art casting bronze statue

Art Casting: White Bronze vs. White Brass

Brass and bronze has long been used in the art casting and jewelry manufacturing industries. Brass alloys have excellent fluidity and malleability, while bronze alloys are very hard and brittle with low melting points. While we often think of these alloys as having colors ranging from brown to gold or red, there are also white bronze and white brass alloys available. Art casting manufacturers may turn to these alloys when looking to create sculptures, medals and bracelets. When deciding on whether to use white bronze or white brass for art casting work, take the following details into consideration.

White Bronze Properties

White bronze is an alloy containing varying amounts of copper, zinc and tin. It has a color that is similar in appearance as white gold. The alloy is often used as a substitute for nickel, and in certain situations for silver, when cast into jewelry. This alloy has excellent corrosion resistance, making it suitable for outdoor sculptures and artwork exposed to the elements as it will not rust. The metal alloy is also nonmagnetic.

When white bronze is cast, it takes on a very hard and durable quality. It can be polished to create the perfect finishes based on the desired art casting application. The alloy also provides sharp and precise art casting edges. A unique advantage to white bronze is that it can be used for large sculptures where the sculpture is formed by creating smaller pieces and then is later assembled.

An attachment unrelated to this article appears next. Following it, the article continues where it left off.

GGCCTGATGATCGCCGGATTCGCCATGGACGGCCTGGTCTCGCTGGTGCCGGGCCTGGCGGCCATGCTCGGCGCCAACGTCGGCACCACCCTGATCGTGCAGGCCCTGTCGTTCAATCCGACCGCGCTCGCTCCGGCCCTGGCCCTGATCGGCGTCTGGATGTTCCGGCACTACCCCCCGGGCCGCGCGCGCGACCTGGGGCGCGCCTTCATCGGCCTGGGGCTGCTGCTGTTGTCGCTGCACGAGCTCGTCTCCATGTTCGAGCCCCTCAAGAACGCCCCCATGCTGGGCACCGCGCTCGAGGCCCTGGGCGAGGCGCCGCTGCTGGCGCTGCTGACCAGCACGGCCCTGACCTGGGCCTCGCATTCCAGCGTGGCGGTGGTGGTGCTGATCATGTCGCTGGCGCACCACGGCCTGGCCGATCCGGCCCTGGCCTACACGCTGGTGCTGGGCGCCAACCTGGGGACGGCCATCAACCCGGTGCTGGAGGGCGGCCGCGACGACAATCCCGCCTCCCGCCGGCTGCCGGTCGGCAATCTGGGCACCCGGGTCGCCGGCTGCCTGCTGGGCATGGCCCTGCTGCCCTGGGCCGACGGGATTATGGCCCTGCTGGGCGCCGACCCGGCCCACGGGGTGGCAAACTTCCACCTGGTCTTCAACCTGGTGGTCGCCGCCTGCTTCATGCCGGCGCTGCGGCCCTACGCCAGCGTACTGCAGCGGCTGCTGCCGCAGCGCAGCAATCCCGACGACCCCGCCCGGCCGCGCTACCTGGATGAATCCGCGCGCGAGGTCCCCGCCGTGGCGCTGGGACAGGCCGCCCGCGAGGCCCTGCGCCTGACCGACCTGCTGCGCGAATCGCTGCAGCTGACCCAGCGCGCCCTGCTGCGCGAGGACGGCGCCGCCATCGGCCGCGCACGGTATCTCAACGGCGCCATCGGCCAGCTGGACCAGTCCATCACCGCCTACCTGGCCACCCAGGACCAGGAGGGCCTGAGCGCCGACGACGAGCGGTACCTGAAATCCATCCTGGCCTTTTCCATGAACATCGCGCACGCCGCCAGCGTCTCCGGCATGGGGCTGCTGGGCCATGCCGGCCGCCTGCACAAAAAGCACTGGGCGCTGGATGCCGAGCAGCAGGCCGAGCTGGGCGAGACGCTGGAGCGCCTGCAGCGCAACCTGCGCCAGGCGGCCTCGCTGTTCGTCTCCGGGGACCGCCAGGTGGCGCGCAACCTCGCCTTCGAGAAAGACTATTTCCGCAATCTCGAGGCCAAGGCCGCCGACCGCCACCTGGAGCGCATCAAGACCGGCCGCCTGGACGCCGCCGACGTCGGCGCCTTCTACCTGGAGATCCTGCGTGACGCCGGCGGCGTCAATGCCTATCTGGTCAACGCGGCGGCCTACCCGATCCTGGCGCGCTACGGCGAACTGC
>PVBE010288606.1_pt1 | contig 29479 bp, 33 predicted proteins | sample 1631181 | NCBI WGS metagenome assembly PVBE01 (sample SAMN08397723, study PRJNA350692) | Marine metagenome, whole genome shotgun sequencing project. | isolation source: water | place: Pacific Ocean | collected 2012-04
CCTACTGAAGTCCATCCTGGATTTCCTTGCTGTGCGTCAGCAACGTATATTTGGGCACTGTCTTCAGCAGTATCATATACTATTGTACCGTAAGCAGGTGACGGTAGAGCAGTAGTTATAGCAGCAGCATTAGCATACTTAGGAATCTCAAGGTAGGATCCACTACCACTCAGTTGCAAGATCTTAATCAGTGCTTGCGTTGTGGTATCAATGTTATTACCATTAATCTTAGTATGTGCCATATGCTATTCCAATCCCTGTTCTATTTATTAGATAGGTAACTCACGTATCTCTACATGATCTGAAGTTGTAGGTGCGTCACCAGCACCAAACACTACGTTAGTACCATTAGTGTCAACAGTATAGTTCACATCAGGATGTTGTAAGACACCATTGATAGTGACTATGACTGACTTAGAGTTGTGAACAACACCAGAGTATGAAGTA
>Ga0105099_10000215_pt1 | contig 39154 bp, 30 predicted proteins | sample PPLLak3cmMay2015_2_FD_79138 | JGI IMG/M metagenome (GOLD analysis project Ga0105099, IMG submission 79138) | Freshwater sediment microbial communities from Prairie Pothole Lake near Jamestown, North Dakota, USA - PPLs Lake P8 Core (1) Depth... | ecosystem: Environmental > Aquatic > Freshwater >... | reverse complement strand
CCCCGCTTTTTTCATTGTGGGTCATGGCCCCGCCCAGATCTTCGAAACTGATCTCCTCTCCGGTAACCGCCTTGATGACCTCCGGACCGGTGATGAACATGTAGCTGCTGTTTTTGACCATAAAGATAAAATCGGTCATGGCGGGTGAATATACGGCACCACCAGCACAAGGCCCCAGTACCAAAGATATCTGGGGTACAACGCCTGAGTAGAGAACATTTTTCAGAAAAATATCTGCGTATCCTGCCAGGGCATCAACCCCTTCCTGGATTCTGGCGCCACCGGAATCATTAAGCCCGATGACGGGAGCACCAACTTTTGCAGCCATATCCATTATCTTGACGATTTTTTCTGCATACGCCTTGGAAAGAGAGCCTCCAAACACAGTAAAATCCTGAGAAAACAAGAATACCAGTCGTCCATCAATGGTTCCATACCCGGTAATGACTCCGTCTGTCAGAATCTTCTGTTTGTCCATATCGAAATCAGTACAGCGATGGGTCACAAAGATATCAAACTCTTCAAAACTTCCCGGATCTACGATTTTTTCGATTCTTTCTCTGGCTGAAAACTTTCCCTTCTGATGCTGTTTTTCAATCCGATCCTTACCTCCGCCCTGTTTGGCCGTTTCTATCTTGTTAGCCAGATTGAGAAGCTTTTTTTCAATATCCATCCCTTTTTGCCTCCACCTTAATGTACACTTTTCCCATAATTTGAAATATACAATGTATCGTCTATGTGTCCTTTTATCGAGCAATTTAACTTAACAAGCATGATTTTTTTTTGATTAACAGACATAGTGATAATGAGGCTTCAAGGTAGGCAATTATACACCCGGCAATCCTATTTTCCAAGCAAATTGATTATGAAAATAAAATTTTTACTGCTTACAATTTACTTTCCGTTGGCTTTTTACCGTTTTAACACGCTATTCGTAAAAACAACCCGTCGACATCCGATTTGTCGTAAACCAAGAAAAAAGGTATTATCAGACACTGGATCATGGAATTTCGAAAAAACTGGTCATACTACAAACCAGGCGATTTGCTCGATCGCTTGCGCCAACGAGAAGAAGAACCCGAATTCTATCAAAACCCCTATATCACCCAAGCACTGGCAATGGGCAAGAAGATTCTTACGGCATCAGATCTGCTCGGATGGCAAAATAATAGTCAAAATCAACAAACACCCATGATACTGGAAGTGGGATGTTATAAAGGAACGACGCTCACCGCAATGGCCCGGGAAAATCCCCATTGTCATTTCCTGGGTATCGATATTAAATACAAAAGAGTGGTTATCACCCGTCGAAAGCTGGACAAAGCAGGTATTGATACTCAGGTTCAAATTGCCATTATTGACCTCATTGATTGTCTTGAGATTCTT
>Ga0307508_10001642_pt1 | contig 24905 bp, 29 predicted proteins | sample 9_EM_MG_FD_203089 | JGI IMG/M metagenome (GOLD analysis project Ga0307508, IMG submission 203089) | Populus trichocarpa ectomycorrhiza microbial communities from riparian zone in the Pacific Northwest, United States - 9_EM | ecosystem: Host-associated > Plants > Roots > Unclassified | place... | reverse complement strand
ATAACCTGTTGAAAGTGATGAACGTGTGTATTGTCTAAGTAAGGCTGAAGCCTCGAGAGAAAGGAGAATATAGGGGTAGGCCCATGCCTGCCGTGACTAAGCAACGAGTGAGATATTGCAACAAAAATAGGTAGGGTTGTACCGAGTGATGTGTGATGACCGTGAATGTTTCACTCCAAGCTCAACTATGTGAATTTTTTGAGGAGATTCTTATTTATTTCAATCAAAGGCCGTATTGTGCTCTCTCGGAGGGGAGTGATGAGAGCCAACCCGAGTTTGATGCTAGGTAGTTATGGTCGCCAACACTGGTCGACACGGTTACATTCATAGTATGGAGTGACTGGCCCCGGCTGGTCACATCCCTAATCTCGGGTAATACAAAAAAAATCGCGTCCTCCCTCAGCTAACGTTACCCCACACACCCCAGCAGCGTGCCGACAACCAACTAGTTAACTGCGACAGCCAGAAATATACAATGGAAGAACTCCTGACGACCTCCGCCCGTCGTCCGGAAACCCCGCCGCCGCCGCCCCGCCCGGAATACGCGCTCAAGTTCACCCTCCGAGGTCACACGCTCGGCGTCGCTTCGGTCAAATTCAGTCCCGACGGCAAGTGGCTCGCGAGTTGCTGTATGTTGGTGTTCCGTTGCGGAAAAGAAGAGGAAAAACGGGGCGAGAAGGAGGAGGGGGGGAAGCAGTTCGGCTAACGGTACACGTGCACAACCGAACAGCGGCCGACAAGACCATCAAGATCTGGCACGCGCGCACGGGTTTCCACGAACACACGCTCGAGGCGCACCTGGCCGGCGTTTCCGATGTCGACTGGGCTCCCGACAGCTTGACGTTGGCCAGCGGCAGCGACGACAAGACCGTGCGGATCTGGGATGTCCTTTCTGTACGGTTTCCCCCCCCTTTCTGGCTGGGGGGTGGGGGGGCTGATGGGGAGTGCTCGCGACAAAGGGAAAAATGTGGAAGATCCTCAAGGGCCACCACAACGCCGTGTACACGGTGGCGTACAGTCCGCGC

One major drawback to white bronze is its higher melting point. White bronze needs temperatures ranging up to 2,200 degrees Fahrenheit to melt. This melting point is due to the amount of tin that is present. It is also more expensive and requires additional casting steps as the white bronze cannot be added directly into a rubber mold. It instead needs to be placed into a ceramic shell during this process.

White Brass Properties

White brass is an alloy that differs greatly from bronze even though it is commonly mistaken for the other alloy. White brass alloys contain copper and zinc with smaller amounts of magnesium, aluminum and lead as it has a silvery appearance. This alloy has great corrosion resistance as well as tear resistance.

White brass is a very fluid alloy. It has a lower melting point of 1,652 degrees Fahrenheit. It is an excellent metal used when crafting smaller pieces of jewelry such as bracelets and rings. When cast and polished, it creates high detailed work that is desired for very intricate art casting pieces. Brass can also be used to create sculptures in smaller sizes.

A disadvantage to white bronze is that it can tarnish without rusting to take on a green patina. While this may be desired for certain art sculptures, this characteristic is usually not desired for smaller figurines and jewelry.

Deciding Between White Bronze or White Brass

When creating art casted pieces, consider the size of the item, the environment and the appearance it should have over a length of time.

White bronze is typically selected for larger art sculptures and art casting applications where several pieces will be made for final assembly. It can also withstand varying environments, including places with an abundance of seawater, due to its corrosion resistance. It can be used in place of white gold due to its appearance.

White brass is chosen for smaller sculptures and pieces of jewelry. It is a suitable replacement for silver and is very fluid when cast. While it also will not rust due to its corrosion resistance, it can tarnish over time as the metal can be cleaned.

Here at Belmont Metals, we have both white bronze and white brass available for art casting. For more information regarding these alloys, contact us today.